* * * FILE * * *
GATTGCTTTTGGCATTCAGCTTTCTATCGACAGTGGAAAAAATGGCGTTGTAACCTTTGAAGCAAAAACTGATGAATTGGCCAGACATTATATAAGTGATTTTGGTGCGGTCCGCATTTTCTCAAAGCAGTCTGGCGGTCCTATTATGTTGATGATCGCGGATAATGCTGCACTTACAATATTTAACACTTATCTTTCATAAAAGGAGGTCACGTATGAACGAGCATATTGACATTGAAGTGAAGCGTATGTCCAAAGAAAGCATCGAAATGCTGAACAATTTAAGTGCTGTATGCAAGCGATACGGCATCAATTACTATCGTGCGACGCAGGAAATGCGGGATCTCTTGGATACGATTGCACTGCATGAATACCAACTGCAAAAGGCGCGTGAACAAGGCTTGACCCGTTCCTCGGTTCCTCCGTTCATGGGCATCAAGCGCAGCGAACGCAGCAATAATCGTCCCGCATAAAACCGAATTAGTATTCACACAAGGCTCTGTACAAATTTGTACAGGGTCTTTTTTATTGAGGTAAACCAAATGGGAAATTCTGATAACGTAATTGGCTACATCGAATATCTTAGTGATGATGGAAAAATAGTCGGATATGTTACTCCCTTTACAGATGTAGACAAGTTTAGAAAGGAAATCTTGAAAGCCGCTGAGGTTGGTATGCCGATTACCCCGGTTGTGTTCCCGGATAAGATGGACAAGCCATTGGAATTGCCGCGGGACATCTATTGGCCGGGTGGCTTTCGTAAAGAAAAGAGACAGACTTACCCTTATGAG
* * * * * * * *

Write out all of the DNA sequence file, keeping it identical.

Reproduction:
GATTGCTTTTGGCATTCAGCTTTCTATCGACAGTGGAAAAAATGGCGTTGTAACCTTTGAAGCAAAAACTGATGAATTGGCCAGACATTATATAAGTGATTTTGGTGCGGTCCGCATTTTCTCAAAGCAGTCTGGCGGTCCTATTATGTTGATGATCGCGGATAATGCTGCACTTACAATATTTAACACTTATCTTTCATAAAAGGAGGTCACGTATGAACGAGCATATTGACATTGAAGTGAAGCGTATGTCCAAAGAAAGCATCGAAATGCTGAACAATTTAAGTGCTGTATGCAAGCGATACGGCATCAATTACTATCGTGCGACGCAGGAAATGCGGGATCTCTTGGATACGATTGCACTGCATGAATACCAACTGCAAAAGGCGCGTGAACAAGGCTTGACCCGTTCCTCGGTTCCTCCGTTCATGGGCATCAAGCGCAGCGAACGCAGCAATAATCGTCCCGCATAAAACCGAATTAGTATTCACACAAGGCTCTGTACAAATTTGTACAGGGTCTTTTTTATTGAGGTAAACCAAATGGGAAATTCTGATAACGTAATTGGCTACATCGAATATCTTAGTGATGATGGAAAAATAGTCGGATATGTTACTCCCTTTACAGATGTAGACAAGTTTAGAAAGGAAATCTTGAAAGCCGCTGAGGTTGGTATGCCGATTACCCCGGTTGTGTTCCCGGATAAGATGGACAAGCCATTGGAATTGCCGCGGGACATCTATTGGCCGGGTGGCTTTCGTAAAGAAAAGAGACAGACTTACCCTTATGAG